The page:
The Week That Was - 5 November 2021
Welcome to The Week That Was, a round-up of key events in the construction sector over the last seven days.
Autumn Budget 2021: key announcements for construction industry
Few announcements directly targeted the construction sector, but nonetheless the focus on "building back greener", levelling up and general infrastructure investment will be of benefit to the construction industry. Some of the key announcements are listed below:
- "building back greener" - £6.1 billion to back the Transport Decarbonisation Plan, £380 million for the offshore wind sector and £3.9 billion to decarbonise buildings.
- National Infrastructure Strategy - £24 billion of strategic roads investment, £5.7 billion for eight "London style" transport settlements; £2.6 billion for a long-term pipeline of over 50 local road upgrades; and over £35 billion of rail investment. Also, £4.2 billion for 40 new hospitals and 70 hospital upgrades, and £3.8 billion to the prison-building programme.
- "turn Generation Rent into Generation Buy" - £24 billion multi-year settlement for housing, including up to 180,000 affordable homes with £11.5 billion in the Affordable Homes Programme (65% outside London), and bringing 1,500 hectares of brownfield land into use. £5 billion will also be made available to remove unsafe cladding from the highest-risk buildings, supported by the residential property developer tax, which applies from April 2022.
- "high-wage, high-skilled, high-productivity economy" – apprenticeship funding will increase to £2.7 billion by 2024-2025.
A copy of the Autumn Budget and Spending Review 2021 can be found here.
Fund launched to accelerate timber construction ahead of COP26
The organisation, Built by Nature, aims to fund ideas that will scale up timber buildings solutions and transform timber buildings; reducing embodied carbon; storing carbon and sequestering carbon through forest stewardship and regeneration.
The organisation will support developers designers, investors, asset owners and insurers, alongside policymakers and leaders to decarbonise the built environment. Grants will be offered between £42,000 - £210,000 (€50,000-€250,000).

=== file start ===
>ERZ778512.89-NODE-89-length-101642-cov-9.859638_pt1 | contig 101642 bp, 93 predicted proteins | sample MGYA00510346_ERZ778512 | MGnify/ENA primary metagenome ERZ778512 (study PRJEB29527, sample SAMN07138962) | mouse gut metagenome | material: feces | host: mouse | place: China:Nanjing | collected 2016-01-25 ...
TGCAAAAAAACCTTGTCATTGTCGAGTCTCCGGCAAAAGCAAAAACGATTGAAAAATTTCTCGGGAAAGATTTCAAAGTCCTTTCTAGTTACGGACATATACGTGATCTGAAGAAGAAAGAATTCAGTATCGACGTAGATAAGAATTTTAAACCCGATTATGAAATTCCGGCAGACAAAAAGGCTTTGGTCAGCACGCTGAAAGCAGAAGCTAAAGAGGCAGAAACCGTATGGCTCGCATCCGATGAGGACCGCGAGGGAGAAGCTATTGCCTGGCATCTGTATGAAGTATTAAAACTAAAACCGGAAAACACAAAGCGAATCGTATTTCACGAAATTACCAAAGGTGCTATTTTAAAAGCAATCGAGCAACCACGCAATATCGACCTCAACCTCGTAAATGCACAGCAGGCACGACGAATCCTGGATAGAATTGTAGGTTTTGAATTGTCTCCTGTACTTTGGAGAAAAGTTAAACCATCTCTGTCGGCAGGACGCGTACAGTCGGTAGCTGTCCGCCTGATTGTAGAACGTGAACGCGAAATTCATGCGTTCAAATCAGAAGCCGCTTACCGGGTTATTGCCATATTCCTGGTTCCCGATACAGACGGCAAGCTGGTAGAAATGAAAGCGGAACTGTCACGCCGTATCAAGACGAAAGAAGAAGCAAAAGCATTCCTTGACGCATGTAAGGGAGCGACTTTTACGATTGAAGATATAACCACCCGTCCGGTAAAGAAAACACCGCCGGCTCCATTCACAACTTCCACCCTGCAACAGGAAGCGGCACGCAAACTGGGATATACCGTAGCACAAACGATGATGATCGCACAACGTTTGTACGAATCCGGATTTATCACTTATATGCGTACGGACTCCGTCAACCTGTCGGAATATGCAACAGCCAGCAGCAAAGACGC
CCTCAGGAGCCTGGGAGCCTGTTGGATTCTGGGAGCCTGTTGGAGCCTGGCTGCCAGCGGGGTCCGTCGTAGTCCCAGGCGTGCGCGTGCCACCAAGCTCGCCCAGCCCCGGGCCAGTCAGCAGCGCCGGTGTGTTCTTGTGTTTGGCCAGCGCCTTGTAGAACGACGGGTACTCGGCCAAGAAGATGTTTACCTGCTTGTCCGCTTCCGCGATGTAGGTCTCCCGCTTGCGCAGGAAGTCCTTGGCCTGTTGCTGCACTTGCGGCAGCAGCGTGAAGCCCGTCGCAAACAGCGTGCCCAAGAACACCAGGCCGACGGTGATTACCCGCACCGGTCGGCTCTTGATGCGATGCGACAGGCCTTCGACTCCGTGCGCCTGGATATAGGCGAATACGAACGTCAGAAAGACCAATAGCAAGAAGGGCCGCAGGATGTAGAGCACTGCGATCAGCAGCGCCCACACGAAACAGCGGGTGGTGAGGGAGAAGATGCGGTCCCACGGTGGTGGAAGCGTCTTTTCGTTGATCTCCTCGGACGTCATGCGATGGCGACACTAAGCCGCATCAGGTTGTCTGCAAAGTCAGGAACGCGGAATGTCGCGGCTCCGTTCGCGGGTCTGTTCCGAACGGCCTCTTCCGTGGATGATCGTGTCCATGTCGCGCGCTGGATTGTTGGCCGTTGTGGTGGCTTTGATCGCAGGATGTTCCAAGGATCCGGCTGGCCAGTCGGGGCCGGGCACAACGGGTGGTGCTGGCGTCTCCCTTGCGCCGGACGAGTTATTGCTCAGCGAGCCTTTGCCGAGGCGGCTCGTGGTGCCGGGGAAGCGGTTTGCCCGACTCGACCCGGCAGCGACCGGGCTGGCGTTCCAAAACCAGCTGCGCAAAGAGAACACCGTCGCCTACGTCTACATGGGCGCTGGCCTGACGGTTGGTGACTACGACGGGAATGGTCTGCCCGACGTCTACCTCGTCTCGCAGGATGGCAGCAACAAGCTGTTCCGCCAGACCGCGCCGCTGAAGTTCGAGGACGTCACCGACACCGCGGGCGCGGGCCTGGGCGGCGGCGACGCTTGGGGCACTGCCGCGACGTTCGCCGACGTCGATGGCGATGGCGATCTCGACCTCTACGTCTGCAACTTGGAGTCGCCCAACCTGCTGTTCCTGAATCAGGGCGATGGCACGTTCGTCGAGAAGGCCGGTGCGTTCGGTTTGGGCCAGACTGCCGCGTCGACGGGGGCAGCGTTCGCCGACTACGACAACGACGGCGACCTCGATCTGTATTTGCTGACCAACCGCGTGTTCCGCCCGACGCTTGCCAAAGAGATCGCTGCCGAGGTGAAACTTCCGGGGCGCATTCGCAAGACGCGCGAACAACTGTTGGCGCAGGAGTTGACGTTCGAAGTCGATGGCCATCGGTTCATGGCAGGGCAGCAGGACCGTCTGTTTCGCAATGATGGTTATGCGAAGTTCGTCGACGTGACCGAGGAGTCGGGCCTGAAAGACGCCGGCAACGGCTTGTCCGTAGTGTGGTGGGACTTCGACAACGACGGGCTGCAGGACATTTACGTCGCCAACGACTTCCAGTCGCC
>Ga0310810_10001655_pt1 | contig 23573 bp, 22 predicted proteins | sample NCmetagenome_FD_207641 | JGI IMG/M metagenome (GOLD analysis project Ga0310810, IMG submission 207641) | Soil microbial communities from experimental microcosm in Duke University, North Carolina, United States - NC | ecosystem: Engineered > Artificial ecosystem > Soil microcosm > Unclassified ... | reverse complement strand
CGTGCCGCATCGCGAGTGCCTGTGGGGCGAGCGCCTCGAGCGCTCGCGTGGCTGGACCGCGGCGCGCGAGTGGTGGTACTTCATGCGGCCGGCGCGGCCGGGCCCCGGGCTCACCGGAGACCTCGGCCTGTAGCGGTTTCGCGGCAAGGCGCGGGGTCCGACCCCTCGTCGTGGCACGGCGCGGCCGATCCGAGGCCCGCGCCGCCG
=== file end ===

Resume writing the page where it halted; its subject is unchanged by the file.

Funded projects could include designing new business models and collecting business case data, innovations and frameworks to increase the climate impact of timber buildings, regulatory innovations, or feasibility tests for large city-scale projects that start to shift the norm for the sector.
Further information can be found here.
Unspoken Giants: International Financial Institutions - New Podcast Series
In a world first, RPC's Unspoken Giants series brings together senior leaders from nine of the largest Multilateral Development Banks (MDBs) and International Financial Institutions (IFIs) to discuss their fight against the cancer of corruption in the projects they fund and how this may impact on businesses and individuals involved. It provides a unique insight into how each MDB and IFI operates, the projects they fund and the powers they have to investigate and sanction. This series will be of interest to senior management, legal and compliance teams who want to better understand MDB and IFI funding and how to navigate the complex web of potential pitfalls to ensure the best outcome.
Supreme Court widens interpretation of tort jurisdiction - FS Cairo (Nile Plaza) LLC v Brownlie  UKSC 45
FS Cairo (Nile Plaza) LLC v Brownlie considered a motor accident that occurred while the Claimant was staying at the Four Seasons Hotel in Cairo. The Claimant was injured on an excursion offered by the hotel, in which the service provider was not named expressly although the brochure contained the logo of the Four Seasons hotel chain. The Claimant brought claims against the Four Seasons holding company in the English courts, contending that the Four Seasons was directly and vicariously liable for the fault of the driver.
The Supreme Court held that claims for consequential losses suffered in England engaged the tort jurisdiction gateway in paragraph 3.1(9) of PD 6B. It also clarified the rule that, where foreign law applies, the court will apply English law in the absence of satisfactory evidence of foreign law.
A copy of the judgement can be found here.
Changes to Disclosure Pilot
On 26 October 2021 the 136th Practice Direction (PD) Update was published, with changes being implemented from 1 November 2021. The key points of interest are as follows:
- There will be a new simplified regime for "Less Complex Claims" (Appendix 5 to PD 51U).
- There is recognition of the likely need for a "bespoke" approach to disclosure for multi-party claims.
- Amendments aimed at making the process of agreeing Lists of Issues simpler and less contentious, and discouraging "excess", are being implemented.
- There is a revised Disclosure Certificate (Appendix 4 to PD 51U).
Please find a link to the 136th Practice Direction (PD) Update here.
With thanks to Georgina Taylor, Tom Westford and Charlie Underwood